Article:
HC Deb 22 March 1907 vol 171 c1282

To ask the Chief Secretary to the Lord-Lieutenant of Ireland whether, having regard to the fact that members of the English Judiciary who have been sworn of the English Privy Council rarely, if ever, attend the meetings of that body, and never allow attendance at those meetings to interfere with or delay the the discharge of their judicial duties, whereas the meetings of the Irish Privy Council are constantly attended by members of the Irish Judiciary, any steps will be taken to assimilate the practice in England and Ireland in this respect, and to secure, as far as possible, the severance of judicial from executive functions.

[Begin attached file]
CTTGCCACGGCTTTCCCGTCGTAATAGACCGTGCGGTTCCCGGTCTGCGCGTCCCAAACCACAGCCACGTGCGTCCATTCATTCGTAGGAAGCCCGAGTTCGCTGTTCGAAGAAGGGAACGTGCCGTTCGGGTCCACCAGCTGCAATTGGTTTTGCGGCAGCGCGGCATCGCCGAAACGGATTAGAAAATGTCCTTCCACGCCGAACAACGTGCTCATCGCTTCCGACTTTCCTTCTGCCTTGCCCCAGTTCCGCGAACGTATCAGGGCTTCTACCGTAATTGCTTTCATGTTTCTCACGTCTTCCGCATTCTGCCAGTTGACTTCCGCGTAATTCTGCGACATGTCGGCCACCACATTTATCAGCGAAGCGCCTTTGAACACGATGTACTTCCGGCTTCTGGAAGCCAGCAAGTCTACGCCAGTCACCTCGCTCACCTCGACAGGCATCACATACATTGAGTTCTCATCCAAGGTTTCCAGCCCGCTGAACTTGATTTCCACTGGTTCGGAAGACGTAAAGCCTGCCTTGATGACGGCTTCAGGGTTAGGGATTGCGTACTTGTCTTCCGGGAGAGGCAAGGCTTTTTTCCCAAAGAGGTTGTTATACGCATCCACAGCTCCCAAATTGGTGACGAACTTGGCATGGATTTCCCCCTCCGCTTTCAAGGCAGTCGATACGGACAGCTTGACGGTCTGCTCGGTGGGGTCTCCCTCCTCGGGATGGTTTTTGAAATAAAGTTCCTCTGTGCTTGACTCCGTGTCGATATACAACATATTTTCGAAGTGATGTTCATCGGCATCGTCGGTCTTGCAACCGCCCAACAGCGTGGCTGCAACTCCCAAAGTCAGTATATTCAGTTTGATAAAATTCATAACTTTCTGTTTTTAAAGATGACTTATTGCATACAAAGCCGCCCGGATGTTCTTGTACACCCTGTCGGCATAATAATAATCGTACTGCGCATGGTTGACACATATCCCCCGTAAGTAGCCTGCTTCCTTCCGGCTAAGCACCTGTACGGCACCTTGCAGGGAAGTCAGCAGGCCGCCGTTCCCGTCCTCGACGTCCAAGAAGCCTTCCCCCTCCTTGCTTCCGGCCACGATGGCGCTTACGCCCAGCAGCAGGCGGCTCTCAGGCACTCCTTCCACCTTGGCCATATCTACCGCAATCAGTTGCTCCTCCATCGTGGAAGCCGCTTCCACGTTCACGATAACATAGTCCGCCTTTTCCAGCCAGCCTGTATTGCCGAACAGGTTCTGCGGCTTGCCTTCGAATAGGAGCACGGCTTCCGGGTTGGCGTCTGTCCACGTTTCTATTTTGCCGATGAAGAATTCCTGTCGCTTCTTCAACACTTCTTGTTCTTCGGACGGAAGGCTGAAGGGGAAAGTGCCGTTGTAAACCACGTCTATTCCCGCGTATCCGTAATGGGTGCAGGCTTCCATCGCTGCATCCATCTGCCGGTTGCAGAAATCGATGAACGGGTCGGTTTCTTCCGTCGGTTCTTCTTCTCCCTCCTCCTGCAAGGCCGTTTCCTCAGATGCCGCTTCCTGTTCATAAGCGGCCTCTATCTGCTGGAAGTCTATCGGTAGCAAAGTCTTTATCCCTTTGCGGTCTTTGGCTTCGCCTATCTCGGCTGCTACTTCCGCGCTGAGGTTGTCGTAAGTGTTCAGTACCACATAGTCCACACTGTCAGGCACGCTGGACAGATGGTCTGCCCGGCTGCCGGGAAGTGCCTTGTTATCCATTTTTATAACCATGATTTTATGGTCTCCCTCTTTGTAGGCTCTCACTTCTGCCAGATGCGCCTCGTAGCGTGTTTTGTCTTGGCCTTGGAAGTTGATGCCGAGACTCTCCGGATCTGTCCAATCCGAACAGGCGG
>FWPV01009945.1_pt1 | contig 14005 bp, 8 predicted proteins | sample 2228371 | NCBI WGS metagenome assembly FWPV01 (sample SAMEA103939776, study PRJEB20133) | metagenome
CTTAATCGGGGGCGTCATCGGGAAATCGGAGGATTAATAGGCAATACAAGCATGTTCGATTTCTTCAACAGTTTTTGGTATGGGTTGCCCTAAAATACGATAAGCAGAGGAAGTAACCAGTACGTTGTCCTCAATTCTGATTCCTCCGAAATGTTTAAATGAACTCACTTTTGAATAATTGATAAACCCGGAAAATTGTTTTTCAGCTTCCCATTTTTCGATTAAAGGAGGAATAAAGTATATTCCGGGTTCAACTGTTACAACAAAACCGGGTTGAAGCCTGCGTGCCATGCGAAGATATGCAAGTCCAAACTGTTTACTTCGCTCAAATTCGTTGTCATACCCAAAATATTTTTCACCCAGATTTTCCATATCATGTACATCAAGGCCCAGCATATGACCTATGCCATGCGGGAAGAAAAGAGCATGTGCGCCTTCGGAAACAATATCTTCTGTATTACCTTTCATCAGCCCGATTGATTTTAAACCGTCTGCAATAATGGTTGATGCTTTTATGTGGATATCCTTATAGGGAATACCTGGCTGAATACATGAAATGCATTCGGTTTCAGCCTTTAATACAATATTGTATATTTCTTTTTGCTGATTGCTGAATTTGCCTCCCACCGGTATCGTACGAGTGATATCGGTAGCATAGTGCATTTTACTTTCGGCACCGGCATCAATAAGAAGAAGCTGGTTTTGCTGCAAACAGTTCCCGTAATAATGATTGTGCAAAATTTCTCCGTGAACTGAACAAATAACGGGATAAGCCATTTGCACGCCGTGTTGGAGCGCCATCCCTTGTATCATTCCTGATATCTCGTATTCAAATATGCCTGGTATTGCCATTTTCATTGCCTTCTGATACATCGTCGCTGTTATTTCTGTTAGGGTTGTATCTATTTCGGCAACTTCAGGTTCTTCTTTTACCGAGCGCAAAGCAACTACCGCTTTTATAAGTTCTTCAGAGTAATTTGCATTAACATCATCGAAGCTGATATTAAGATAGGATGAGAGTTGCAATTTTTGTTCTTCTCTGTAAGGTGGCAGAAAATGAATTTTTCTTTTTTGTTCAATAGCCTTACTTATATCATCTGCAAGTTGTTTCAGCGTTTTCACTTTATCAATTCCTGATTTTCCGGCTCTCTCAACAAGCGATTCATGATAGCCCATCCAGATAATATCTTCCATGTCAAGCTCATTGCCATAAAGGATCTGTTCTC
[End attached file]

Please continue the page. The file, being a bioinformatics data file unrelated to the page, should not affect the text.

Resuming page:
(Answered by Mr. Birrell.) The ordinary meetings of the Privy Council in Ireland are held at such times as to enable Judges to attend, if they desire to do so, without interference with the discharge of their judicial duties. When the Committee of the Council is engaged in hearing appeals under statute, and important questions of law have to be decided, the attendance of Judges is necessary, but on such occasions arrangements are made by which the attendance of a sufficient number of Judges is secured without inconvenience or delay to suitors in the law courts. The executive functions of the Council, as distinct from the judicial, are purely formal.